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A draft British Standard on web accessibility warns organisations to consider how easily disabled users can access their websites on mobile phones, tablets and TVs. Ignoring their needs could breach BS 8878 and the Equality Act, it says.

Standards body BSI has launched a second consultation on 'BS 8878 Web Accessibility – Code of Practice'. It is a non-technical standard that explains how organisations should create policies and production processes to identify and remove barriers that result in websites excluding disabled and elderly people.

A first draft of the Standard was issued in December 2008 and attracted what BSI described as "an unprecedented amount of interest." That draft has been extensively restructured, according to BSI. The latest draft addresses new issues including user-personalisation and dealing with user complaints.

A nine-page annex to the Standard explains the evolving legal duties for websites to be accessible to disabled users. It addresses the Equality Act, which is due to come into force across Great Britain from October, replacing the existing Disability Discrimination Act (DDA). It also addresses the DDA, which will remain in force in Northern Ireland.

The Standard acknowledges that websites, which it refers to as "web products," are increasingly accessed on devices other than desktop computers. But it advises that other devices can introduce challenges for users with disabilities.

"For example, users might wish to access web products via mobile phones, internet tablets, games consoles or televisions," it says. "However, some web products might not be accessible to disabled users of these devices."

"Making a web product accessible across multiple platforms can be difficult and consequently expensive," says the Standard. "For example, a web product might be optimized for the accessibility features of one manufacturer's mobile phone but it might be incompatible with the accessibility features of another manufacturer's mobile phone."

The Standard notes that support for accessibility features varies across platforms and the ability to make a site accessible on a particular platform may be constrained by that platform's infrastructure.

"While many mobile phone platforms (e.g. Android, Symbian, iPhone, Windows) do include the necessary infrastructure, most IPTV platforms (e.g. Sky, FreeView, FreeSat, Virgin Media) currently do not," it says.

The Standard suggests that if a website is not accessible to anyone on a particular platform, there is unlikely to be any legal duty to make it accessible to disabled users of that platform. However, it says that a legal duty may arise in other circumstances.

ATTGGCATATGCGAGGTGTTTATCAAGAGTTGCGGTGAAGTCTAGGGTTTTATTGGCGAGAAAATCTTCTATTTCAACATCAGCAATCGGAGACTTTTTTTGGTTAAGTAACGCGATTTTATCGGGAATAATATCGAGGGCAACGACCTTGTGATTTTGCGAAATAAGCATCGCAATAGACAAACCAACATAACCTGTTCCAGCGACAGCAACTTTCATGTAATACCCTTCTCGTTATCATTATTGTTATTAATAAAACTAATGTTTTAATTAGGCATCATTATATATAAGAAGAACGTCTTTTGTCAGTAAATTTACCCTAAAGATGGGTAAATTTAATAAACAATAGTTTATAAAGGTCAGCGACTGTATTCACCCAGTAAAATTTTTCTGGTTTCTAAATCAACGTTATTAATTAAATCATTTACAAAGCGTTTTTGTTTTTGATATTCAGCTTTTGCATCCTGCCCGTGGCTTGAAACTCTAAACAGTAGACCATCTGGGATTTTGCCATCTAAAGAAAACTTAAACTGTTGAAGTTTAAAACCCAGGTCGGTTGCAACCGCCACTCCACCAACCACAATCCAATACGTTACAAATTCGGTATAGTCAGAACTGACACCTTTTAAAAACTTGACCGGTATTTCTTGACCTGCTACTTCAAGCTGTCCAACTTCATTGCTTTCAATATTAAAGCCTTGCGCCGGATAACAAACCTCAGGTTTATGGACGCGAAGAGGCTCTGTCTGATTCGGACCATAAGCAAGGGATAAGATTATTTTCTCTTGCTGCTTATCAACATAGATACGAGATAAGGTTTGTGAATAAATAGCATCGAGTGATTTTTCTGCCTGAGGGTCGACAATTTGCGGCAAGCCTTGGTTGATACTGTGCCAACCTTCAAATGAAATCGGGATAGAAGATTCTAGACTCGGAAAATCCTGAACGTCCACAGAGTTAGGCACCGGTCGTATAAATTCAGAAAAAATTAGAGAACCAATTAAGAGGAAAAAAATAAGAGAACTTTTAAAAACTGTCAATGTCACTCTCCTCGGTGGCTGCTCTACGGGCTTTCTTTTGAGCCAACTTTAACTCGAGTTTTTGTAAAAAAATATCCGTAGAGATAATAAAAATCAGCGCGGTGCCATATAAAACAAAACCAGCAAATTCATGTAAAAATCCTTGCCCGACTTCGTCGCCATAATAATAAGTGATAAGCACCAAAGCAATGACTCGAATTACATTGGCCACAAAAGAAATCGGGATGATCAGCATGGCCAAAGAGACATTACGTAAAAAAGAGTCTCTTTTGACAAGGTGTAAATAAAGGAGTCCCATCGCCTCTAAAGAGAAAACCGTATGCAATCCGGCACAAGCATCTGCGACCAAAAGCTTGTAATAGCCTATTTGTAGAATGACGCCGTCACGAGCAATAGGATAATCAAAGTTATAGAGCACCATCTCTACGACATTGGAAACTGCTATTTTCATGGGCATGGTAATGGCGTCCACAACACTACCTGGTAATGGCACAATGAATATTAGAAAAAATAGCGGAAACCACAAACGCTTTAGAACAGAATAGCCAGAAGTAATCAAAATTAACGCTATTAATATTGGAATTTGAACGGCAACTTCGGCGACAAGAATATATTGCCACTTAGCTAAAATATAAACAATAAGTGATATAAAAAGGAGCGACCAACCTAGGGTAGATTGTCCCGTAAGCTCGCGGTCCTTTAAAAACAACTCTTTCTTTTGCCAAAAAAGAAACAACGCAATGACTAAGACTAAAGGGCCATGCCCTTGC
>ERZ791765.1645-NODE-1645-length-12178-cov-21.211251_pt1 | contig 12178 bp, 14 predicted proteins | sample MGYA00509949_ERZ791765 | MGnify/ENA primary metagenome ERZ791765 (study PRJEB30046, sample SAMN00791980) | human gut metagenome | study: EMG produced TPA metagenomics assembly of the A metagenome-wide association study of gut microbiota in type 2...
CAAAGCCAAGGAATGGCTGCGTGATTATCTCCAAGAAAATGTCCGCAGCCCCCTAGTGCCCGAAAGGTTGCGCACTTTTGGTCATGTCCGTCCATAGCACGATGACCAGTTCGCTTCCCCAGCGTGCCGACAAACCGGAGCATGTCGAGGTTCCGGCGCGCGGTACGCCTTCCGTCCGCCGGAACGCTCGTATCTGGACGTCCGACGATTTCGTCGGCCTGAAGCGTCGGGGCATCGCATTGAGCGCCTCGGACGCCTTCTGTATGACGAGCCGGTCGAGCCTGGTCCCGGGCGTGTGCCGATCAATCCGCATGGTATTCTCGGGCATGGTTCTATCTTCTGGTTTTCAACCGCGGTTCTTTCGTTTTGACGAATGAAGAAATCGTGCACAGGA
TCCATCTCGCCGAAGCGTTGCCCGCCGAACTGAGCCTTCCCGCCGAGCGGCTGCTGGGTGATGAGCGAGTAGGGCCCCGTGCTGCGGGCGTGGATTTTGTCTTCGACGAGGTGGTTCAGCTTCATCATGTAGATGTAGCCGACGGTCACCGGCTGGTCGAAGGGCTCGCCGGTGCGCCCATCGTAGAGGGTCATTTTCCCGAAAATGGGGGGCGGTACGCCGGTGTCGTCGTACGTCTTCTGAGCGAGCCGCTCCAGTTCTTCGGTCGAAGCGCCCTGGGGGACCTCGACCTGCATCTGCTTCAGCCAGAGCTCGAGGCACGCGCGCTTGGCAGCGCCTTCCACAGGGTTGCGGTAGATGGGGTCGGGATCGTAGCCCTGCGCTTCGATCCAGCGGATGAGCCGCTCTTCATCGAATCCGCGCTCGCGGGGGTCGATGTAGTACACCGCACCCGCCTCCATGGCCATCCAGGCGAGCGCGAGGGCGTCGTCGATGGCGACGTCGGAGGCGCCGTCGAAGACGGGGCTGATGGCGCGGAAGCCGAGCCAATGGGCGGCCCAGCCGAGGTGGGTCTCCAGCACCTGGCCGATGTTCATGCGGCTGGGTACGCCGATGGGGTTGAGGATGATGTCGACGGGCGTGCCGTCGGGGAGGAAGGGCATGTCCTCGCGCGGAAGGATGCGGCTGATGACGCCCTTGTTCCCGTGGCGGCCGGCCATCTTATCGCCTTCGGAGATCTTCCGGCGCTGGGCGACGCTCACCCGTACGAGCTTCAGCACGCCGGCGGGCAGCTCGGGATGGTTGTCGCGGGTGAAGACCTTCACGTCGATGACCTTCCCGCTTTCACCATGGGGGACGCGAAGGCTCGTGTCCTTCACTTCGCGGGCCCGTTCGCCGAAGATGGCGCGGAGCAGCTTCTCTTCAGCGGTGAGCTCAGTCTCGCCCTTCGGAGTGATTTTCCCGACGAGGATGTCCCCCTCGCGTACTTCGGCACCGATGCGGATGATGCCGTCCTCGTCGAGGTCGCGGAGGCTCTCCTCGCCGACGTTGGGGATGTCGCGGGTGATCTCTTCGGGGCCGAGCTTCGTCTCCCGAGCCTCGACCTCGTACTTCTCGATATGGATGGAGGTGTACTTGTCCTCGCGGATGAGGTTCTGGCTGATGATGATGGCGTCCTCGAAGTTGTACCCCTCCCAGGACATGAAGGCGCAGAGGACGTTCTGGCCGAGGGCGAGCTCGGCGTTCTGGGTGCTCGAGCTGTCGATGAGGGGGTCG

"If a web product has not been optimized for a particular platform but happens to be accessible only to non-disabled users of that platform, there might be a case for arguing that it needs to be accessible to disabled users as well," it says. "The test will be whether such an adjustment is reasonable."

The Standard lists the factors that might be taken into account when considering what is a reasonable adjustment under the Equality Act and the DDA.

"If a web product has been optimized for a particular platform, there is likely to be a stronger case for arguing that it needs to be accessible to disabled users of that platform," says the Standard. Consequently, an organization needs to consider the platforms that can be used to access its web products."

It tells organisations to consider, for each platform: "the importance or popularity of that platform for non-disabled users; whether that platform is used or is likely to be used by disabled people; whether it is possible to make adjustments to the web product to make it accessible to disabled users of that platform; and where it is possible to make such adjustments, whether it is reasonable to do so."

The draft Standard also explains that the legislation can apply to some types of software, not just websites. "It is likely to cover software, and require it to be accessible, where it is provided as a download for installation and running on a user's computer or as an 'app' provided as a download for installation and running on a mobile device."

Jonathan Hassell, Head of User Experience and Accessibility at the BBC, chaired the committee responsible for writing BS 8878. He said the Standard gives site owners something that is presently missing.

“Site owners urgently need an end-to-end guide to help them to ensure their products consider the needs of disabled and elderly people at all stages of the web production process, from initial requirements gathering, through selection of technologies and platforms, testing, launch and maintenance," said Hassell. "BS8878 is that guide."

"This Draft for Public Consultation is a chance for people to tell us whether our drafting committee have got the content and style of the standard right and both given them an idea of the breadth of the parts of their production process that accessibility issues impact, and also demystified accessibility so they feel confident they know how to proceed," he said.

BSI is inviting comments until 30th June 2010. The Standard is expected to come into force in November after which organisations will be able to claim compliance based on self-assessment or by assessments carried out by another party.

Disclosure: Pinsent Masons, the law firm behind OUT-LAW.COM, was among the organisations involved in drafting BS 8878.

See: The draft Standard (free registration required)

Copyright © 2010, OUT-LAW.com

OUT-LAW.COM is part of international law firm Pinsent Masons.

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